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  • Writer's pictureNanang Chalid

Manager 101: Three-things you just need to remember in leading people.

Updated: Dec 11, 2021

I often being asked by newly appointed Manager: "What should I do differently, as I am now leading people not only myself?".

My answer is this: "You need to do three things, and three things only".

I know it sounds oversimple, but here it is what I think, and let me know yours.

The way I make it even easier to remember is by making it into a simple 3C abbreviation: clarity, commitment, and cross-functional alignment.

First "C" stands for Clarity.

This is the reason why you are getting promoted in the first place. Most of the time, someone is trusted to lead a team of people, because you are expected to solve a bigger problem, or conquer bigger opportunities, or create a bigger impact in the organization you are working for. This is why you are getting more responsibility, getting promoted, and higher pay. You have been a great individual performer, and have shown that you can solve things in your scale better than the rest of your peers, and hence, you are ready to do what you do best for a larger scale. When you work alone, you find your own clarity - as you simply instruct yourself, no one else. When you lead a team, this is your struggle: how can I deliver the results I want to see, but do it through others. You can't clone yourself, and if you think you will then burn midnight oils to do your team's job yourself because you simply want to do it "my way, the easier way" -- then you are heading to a burnout that many leaders mistakenly did.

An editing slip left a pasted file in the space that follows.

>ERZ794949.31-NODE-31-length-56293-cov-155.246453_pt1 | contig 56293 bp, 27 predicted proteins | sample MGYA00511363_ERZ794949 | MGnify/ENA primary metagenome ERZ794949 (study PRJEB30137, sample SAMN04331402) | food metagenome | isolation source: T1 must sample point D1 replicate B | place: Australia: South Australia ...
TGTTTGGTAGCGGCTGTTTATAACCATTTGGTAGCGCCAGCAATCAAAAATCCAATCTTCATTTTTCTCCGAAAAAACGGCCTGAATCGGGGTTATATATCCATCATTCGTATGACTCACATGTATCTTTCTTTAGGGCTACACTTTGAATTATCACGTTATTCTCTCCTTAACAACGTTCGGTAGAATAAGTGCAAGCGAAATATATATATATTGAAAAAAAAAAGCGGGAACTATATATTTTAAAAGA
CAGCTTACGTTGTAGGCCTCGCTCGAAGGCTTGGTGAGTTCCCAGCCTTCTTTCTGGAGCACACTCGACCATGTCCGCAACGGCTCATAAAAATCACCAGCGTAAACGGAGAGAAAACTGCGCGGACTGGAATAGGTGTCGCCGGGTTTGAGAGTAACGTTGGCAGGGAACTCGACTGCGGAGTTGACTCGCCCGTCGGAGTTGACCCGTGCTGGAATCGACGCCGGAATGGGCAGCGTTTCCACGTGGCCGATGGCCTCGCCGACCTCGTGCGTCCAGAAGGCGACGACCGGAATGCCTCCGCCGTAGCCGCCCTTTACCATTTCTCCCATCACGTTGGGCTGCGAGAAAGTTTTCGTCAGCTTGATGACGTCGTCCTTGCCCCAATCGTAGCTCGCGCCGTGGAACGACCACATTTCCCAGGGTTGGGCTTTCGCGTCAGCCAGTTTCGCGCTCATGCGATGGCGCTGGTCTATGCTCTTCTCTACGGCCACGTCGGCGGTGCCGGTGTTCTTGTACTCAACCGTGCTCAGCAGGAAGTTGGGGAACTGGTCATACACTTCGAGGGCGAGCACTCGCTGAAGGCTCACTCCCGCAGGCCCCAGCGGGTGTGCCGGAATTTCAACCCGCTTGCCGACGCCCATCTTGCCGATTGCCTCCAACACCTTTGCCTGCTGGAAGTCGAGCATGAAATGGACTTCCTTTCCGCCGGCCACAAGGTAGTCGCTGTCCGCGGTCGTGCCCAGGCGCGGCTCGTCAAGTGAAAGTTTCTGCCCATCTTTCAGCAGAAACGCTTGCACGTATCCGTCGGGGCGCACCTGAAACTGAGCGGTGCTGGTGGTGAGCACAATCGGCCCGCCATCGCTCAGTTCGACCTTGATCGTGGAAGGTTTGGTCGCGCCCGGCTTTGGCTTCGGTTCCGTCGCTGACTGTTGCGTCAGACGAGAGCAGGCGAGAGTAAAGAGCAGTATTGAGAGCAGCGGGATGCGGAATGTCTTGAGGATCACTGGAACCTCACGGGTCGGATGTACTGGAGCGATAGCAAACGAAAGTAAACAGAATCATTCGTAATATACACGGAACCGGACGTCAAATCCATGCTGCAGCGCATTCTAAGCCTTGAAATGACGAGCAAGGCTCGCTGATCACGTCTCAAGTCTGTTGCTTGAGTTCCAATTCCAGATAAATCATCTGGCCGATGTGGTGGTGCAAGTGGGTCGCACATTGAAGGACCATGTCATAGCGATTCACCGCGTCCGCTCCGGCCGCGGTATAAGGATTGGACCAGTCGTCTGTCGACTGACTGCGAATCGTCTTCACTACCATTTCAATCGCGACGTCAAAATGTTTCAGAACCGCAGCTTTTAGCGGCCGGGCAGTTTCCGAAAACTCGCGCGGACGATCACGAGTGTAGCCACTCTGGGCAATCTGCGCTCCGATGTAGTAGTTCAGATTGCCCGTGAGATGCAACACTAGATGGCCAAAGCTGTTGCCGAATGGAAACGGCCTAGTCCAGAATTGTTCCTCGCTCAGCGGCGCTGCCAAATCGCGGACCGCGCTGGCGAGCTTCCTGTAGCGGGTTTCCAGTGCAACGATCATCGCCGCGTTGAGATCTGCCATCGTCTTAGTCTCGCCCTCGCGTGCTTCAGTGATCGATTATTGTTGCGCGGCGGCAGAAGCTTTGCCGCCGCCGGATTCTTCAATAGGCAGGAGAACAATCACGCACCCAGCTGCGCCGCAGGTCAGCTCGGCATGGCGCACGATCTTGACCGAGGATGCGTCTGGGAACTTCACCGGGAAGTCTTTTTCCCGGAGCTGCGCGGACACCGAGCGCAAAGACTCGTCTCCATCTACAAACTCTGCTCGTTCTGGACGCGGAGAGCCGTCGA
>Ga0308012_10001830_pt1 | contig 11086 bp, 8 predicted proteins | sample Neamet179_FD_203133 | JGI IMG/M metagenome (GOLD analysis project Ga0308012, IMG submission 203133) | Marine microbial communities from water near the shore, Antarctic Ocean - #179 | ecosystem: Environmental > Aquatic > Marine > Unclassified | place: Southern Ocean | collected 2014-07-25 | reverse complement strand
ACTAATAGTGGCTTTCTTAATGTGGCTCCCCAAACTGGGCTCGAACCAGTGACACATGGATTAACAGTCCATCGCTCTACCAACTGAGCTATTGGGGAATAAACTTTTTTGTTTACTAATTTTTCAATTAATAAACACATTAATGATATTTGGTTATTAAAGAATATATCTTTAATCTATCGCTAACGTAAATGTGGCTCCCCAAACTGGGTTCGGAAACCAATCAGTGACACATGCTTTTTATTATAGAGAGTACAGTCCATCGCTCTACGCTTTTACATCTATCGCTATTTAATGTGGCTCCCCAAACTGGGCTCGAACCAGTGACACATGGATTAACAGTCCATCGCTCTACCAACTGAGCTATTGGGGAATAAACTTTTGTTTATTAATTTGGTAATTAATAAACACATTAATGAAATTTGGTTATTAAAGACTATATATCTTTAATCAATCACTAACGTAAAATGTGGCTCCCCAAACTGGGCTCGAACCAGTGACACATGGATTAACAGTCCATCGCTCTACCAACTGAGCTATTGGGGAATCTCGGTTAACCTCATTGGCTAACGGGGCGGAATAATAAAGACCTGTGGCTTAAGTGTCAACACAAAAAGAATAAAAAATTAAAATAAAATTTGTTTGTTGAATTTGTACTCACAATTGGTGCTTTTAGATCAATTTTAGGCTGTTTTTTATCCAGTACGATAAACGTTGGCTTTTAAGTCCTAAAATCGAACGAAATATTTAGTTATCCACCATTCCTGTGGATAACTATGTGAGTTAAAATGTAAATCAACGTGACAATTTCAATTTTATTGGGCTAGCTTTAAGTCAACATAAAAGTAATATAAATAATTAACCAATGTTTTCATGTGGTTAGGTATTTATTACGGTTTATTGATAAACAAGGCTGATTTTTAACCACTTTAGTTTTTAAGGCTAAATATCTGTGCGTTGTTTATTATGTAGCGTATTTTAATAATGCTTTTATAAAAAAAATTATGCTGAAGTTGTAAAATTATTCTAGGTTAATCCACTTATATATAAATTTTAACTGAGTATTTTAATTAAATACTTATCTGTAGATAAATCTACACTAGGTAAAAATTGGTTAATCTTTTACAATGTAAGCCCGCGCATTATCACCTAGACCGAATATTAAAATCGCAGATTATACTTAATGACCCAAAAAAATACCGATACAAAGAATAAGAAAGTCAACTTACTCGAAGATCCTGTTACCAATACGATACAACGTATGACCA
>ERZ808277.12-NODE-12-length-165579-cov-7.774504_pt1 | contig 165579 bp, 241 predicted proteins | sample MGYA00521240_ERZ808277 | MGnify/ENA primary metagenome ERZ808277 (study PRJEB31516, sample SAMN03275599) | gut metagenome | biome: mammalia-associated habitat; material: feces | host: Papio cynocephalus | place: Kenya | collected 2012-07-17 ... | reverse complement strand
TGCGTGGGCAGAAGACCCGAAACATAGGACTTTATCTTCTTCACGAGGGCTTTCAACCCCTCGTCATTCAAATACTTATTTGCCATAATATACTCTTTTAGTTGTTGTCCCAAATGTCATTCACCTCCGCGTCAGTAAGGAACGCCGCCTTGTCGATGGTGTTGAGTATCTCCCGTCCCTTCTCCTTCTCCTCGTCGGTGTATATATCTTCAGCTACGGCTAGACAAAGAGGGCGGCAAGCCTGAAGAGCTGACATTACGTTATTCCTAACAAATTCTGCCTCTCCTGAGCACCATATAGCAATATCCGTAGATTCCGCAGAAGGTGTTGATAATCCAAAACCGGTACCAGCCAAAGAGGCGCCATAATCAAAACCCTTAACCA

Now, clarity of direction is not easy indeed. Because you will need to ensure your team got it before they do what you wanted them to do. Here's the example: I was once given a mission to build an employer brand in Cambodia for a newly created company. I have a team of one, and I was not clear enough in giving direction as my mandate to her was: "Try to find the best university in the country, build a relationship with the Dean, and let's do something with them and their best students". The result was: I was once giving Campus Talk to Buddhist monastery students as they are indeed studying in one the best universities in Pnom Penh. My brief was not clear enough, and don't expect your team asks questions if you don't even ask them whether it is clear enough. So, clarity is about full understanding. So when I did the same for Myanmar, another 'startup' country for the company, I changed my brief: "Can you explore where are the best students in Yangon, and tell me what is your idea on how we tapped them?". Look at the difference: it's not even a brief, it is a coaching question that invites a conversation. So, clarity is all about the "end-in-mind", and invite your team to own it. Try it out, and give yourself time to master this. I myself, despite having been leading the team for more than a decade, am still often trapped in this.

Next "C" stands for Commitment.

Leading a team to put it simply is leading 1, 3, 5, 10, or whatever individuals have you need to manage directly. If you think that a Manager's job is about giving and monitoring a "to-do list" to these people, then you are going the wrong way. Your role as their Leader (not just Manager), is to build the commitment of those team members to deliver your team's goal. Commitment is combination of trust, inspiration and energy (put it simple: Trust + Inspiration + Energy = Commitment). And this is why, and great Leader, invest significant time to build the three elements along the year.

Trust is the most important one, it engages the hearts of your team member. With that, don't fail them by not doing what you said or promising anything that is still "up in the air". One repeatable mistake I find again-and-again was a Manager promising his/her team member for Promotion if they can deliver this or that, despite the fact that the person is not ready yet, and even worse, the Promotion decision is not even his/her to make. Many appointment decision in an organization is based on leadership team/Board discussion. Build trust as early as possible.